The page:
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Pharmacoepidemiol Drug Saf. 2018 Jan;27(1):87-94. doi: 10.1002/pds.4340. Epub 2017 Nov 6.

Application and optimisation of the Comparison on Extreme Laboratory Tests (CERT) algorithm for detection of adverse drug reactions: Transferability across national boundaries.

Author information

1
Vigilance and Compliance Branch, Health Sciences Authority, Singapore.
2
Genome Institute of Singapore, Agency for Science and Technology, Singapore.
3
Department of Biomedical Informatics, Ajou University School of Medicine, Suwon, Republic of Korea.
4
Department of Biomedical Sciences, Ajou University Graduate School of Medicine, Suwon, Republic of Korea.
5
Academic Informatics Office, National University Health System, Singapore.
6
Saw Swee Hock School of Public Health, National University of Singapore, Singapore.
7
Yong Loo Lin School of Medicine, National University of Singapore, Singapore.
8
Department of Medical Statistics, Faculty of Epidemiology and Population Health, London School of Hygiene and Tropical Medicine, London, UK.
9
Health Services and Systems Research, Duke-NUS Medical School, Singapore.

Abstract

PURPOSE:

The Singapore regulatory agency for health products (Health Sciences Authority), in performing active surveillance of medicines and their potential harms, is open to new methods to achieve this goal. Laboratory tests are a potential source of data for this purpose. We have examined the performance of the Comparison on Extreme Laboratory Tests (CERT) algorithm, developed by Ajou University, Korea, as a potential tool for adverse drug reaction detection based on the electronic medical records of the Singapore health care system.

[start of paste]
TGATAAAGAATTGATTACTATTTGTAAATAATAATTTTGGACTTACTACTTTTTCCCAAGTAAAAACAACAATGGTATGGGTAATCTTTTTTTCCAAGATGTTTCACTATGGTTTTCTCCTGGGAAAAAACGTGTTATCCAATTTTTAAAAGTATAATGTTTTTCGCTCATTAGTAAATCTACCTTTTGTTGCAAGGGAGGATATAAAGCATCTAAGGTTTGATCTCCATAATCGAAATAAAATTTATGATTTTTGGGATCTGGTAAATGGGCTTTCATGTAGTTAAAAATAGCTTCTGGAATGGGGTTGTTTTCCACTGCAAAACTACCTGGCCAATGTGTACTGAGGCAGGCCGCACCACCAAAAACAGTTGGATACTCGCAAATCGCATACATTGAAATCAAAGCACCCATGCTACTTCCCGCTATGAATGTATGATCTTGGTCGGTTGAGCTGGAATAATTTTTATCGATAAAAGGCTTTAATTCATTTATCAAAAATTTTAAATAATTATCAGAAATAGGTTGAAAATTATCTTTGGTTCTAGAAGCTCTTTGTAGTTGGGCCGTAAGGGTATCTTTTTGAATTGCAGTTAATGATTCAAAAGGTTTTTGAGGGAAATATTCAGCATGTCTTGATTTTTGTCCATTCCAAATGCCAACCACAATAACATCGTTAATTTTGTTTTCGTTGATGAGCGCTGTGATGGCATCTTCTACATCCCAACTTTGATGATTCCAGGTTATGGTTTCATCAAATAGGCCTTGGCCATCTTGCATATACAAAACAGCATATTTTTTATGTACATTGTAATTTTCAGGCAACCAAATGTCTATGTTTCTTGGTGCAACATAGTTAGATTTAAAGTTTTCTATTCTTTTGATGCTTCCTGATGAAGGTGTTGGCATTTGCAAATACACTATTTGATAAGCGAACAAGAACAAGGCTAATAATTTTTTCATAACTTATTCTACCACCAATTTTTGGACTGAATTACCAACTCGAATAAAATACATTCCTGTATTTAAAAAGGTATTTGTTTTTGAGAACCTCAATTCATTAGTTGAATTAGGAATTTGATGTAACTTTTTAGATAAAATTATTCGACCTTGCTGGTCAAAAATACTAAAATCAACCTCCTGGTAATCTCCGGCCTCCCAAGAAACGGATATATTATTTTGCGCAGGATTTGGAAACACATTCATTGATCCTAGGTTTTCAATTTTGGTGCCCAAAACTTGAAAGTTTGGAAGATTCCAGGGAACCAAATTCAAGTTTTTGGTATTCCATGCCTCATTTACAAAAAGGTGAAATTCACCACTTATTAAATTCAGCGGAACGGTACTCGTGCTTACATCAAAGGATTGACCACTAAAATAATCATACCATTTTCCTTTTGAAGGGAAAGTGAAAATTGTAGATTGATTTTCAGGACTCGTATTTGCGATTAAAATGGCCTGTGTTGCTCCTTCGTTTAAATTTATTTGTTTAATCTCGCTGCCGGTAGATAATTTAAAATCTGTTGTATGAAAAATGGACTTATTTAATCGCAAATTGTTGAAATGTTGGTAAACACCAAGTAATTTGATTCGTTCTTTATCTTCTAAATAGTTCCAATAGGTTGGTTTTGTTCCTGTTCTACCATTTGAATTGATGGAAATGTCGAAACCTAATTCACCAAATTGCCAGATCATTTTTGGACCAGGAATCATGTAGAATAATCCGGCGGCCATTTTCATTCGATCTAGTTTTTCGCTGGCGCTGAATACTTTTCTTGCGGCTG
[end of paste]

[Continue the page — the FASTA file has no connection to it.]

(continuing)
METHODS:

We implemented the original CERT algorithm, comparing extreme laboratory results pre- and post-drug exposure, and 5 variations thereof using 4.5 years of National University Hospital (NUH) electronic medical record data (31 869 588 laboratory tests, 6 699 591 drug dispensings from 272 328 hospitalizations). We investigated 6 drugs from the original CERT paper and an additional 47 drugs. We benchmarked results against a reference standard that we created from UpToDate 2015.

RESULTS:

The original CERT algorithm applied to all 53 drugs and 44 laboratory abnormalities yielded a positive predictive value (PPV) and sensitivity of 50.3% and 54.1%, respectively. By raising the minimum number of cases for each drug-laboratory abnormality pair from 2 to 400, the PPV and sensitivity increased to 53.9% and 67.2%, respectively. This post hoc variation, named CERT400, performed particularly well for drug-induced hepatic and renal toxicities.

DISCUSSION:

We have demonstrated that the CERT algorithm can be applied across national boundaries. One modification (CERT400) was able to identify adverse drug reaction signals from laboratory data with reasonable PPV and sensitivity, which indicates potential utility as a supplementary pharmacovigilance tool.

KEYWORDS:

adverse reaction; data mining; electronic medical records; laboratory abnormality; pharmacoepidemiology; pharmacovigilance; signal detection

PMID:
29108136
DOI:
10.1002/pds.4340
[Indexed for MEDLINE]
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